Portable Gas Analyzers are a convenient tool for making approximate measurements of concentrations in hot-wet exhaust streams. Due to technological limitations, they are not as accurate as CEMS analyzers but can still be useful in certain situations. The specific technologies used for these analyzers vary depending on the type of gas being measured or the term length of measurements. The most common technology used for portable analyzers is electrochemical. For more on the different types of portable analyzers and the technologies they use, read “Portable CEMS, The Search for Accuracy.”
Sample/Calibration Control Panel: Managing Gas Flows
The Sample/Calibration Gas Control panel controls the sample and calibration gas flow to the analyzers and probe. These panels can come as mounted cases or plates with components mounted behind them. This component can easily be replaced intermittently over the life of the CEMS.
Main Components of a Gas Panel
- Solenoids: These are devices that help manage the flow of gases by opening and closing gas flow paths and switching between sample sources.
- Rotameters: This device measures and controls the flow rate of gases through the CEMS.
- Gauges: Device that measures the pressure of gases within the sampling system.
Calibration Gas Bottles & Requirements
The cal gas is introduced as close as possible to where the sample gas enters the system so that it can flow through the same path as the sample gas. For a CEMS, this means that the cal gas is sent up the umbilical and introduced at the front of the probe, where it then travels the same entire pathway as the stack gas down to the analyzers.
Cal gas comes in various configurations, blends, and concentrations depending on the CEMS requirements. Typically CEM Systems use blended bottles to both save money and streamline the calibration time. Many gases can be blended together and remain stable.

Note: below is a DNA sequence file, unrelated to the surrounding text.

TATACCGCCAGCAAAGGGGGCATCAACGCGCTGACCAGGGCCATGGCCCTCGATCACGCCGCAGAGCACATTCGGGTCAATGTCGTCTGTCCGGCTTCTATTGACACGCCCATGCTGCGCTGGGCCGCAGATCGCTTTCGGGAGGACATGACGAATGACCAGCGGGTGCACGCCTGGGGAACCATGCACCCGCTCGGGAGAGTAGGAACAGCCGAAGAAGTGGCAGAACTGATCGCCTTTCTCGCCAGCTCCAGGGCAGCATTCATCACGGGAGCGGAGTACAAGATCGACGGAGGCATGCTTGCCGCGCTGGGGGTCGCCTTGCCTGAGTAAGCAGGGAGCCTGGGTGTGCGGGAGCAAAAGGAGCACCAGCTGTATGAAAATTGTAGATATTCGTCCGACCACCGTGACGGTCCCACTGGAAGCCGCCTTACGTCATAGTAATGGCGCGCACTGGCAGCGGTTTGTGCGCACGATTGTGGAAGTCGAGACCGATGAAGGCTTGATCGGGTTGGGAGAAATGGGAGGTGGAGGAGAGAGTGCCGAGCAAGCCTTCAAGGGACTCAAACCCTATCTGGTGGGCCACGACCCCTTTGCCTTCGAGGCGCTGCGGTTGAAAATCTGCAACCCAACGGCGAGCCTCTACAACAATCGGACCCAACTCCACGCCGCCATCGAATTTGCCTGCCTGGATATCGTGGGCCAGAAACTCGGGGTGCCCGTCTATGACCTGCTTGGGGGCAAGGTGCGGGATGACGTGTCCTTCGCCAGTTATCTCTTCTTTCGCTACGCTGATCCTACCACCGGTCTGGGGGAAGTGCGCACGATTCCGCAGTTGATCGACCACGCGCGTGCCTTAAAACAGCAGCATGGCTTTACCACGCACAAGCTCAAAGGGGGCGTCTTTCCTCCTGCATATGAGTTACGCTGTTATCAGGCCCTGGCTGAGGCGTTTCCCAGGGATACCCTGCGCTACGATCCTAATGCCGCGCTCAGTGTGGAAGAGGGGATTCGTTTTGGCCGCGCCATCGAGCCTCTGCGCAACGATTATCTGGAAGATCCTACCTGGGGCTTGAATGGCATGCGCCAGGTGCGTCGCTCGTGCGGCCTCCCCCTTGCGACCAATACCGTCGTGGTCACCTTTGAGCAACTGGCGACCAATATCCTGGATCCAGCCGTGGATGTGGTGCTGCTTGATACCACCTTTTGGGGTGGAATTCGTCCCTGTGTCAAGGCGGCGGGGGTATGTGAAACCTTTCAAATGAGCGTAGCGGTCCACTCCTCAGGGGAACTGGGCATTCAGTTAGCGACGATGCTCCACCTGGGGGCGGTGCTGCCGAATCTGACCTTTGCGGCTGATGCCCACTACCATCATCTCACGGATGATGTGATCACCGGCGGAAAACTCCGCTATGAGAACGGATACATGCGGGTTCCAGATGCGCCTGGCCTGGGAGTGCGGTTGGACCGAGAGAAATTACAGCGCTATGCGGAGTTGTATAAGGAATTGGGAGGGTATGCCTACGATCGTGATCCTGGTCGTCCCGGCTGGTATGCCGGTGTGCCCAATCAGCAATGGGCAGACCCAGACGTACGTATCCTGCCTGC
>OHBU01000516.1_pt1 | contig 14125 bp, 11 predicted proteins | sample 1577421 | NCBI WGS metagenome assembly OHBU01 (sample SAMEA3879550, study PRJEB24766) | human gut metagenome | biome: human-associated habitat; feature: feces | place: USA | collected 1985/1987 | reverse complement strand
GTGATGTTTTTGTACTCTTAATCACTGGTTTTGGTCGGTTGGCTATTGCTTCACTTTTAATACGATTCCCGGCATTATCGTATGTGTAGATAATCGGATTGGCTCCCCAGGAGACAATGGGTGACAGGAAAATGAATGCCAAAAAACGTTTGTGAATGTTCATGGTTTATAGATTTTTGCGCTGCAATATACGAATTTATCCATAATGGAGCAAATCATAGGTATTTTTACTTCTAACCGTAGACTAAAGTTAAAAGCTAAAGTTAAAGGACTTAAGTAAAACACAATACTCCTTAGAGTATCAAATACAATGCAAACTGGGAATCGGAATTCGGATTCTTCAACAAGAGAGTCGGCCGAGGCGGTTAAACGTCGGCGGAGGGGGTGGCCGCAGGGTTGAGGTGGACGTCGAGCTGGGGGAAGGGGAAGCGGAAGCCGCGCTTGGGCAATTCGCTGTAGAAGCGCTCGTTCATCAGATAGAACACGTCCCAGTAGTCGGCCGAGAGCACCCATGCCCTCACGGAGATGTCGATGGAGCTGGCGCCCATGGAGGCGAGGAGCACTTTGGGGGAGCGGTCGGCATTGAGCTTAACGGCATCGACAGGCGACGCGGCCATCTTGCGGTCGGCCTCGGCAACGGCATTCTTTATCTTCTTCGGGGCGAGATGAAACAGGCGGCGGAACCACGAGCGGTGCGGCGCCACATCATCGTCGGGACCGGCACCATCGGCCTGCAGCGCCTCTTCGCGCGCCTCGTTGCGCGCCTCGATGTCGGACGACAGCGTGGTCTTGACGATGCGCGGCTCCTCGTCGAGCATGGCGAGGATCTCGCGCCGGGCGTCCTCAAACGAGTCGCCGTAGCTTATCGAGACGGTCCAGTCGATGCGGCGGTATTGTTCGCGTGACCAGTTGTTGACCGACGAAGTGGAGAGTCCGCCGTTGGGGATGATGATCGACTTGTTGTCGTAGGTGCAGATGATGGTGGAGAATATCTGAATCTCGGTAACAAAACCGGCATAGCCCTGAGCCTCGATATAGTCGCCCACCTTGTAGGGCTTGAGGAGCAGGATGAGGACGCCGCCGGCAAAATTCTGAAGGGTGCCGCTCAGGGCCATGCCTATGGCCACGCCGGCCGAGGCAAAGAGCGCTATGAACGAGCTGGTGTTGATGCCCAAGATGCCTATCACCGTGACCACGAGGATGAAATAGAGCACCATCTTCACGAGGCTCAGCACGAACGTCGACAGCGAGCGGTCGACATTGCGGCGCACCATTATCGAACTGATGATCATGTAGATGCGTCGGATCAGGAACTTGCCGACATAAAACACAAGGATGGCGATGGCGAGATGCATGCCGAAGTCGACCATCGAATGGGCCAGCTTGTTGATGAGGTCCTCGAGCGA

Calibrating a CEMS can become very complex. Dive into our CEMS 101: Calibration and Gas Requirments blog post for more detailed information.
Daily Calibration Checks
On a daily basis, a Part 60 CEMS must pass within 10% of the cal gas bottle concentrations. More than 10% error is considered a failed cal. There is also a “bad” cal designation, which is a cal error that is greater than 5%, but less than 10%. A CEMS is allowed 4 bad cals in a row, after which it’s considered a fail.
Air Clean-Up Systems
Full-extractive CEMS requires instrument-grade air to be brought in to purge the probes, gas lines, and analyzer cases of any interfering gases that might get into them. Air Clean-Up Systems ensure that the instrument air supplied is clean and moisture-free. These systems are often located in the CEMS cabinet or wall-mounted nearby. Quarterly maintenance is required for these units to ensure sufficient functionality and replace any faulty parts.
Main Components of an Air Clean-Up System
- Coalescing Filter/Auto-Drain: This is where the instrument air is first introduced and any moisture is removed.
- Canister with Drierite: Next, the air is moved into a canister filled with drierite. The air then travels up through the drierite which turns from blue to pink if it absorbs any remaining moisture.
- Coalescing Filter/Manual-Draw Filter: This filter works similarly to the initial one, but requires manual drainage.
- Canister with Purafil (NOx and SO2): Air then moves into a canister with Purafil. Purafil absorbs the NOx and SO2 in the instrument air and turns from pink to brown when it absorbs the two gases. This is only used if NOx and SO2 are being measured.
- Canister with Charcoal (THC): If a dryer is being used or hydrocarbons are being measured, a canister with charcoal is used to remove any hydrocarbons in the instrument air.
- Dryer Towers (CO2 & Moisture): These are two towers that are used to absorb any moisture still in the instrument air. The air must be hydrocarbon and oil free for the dryer towers to function.
For a crash course on this subject, read “Continuous Emissions Monitoring 101: Air Clean-Up Systems” on our source blog.
What is a Data Controller’s Role in a CEM System?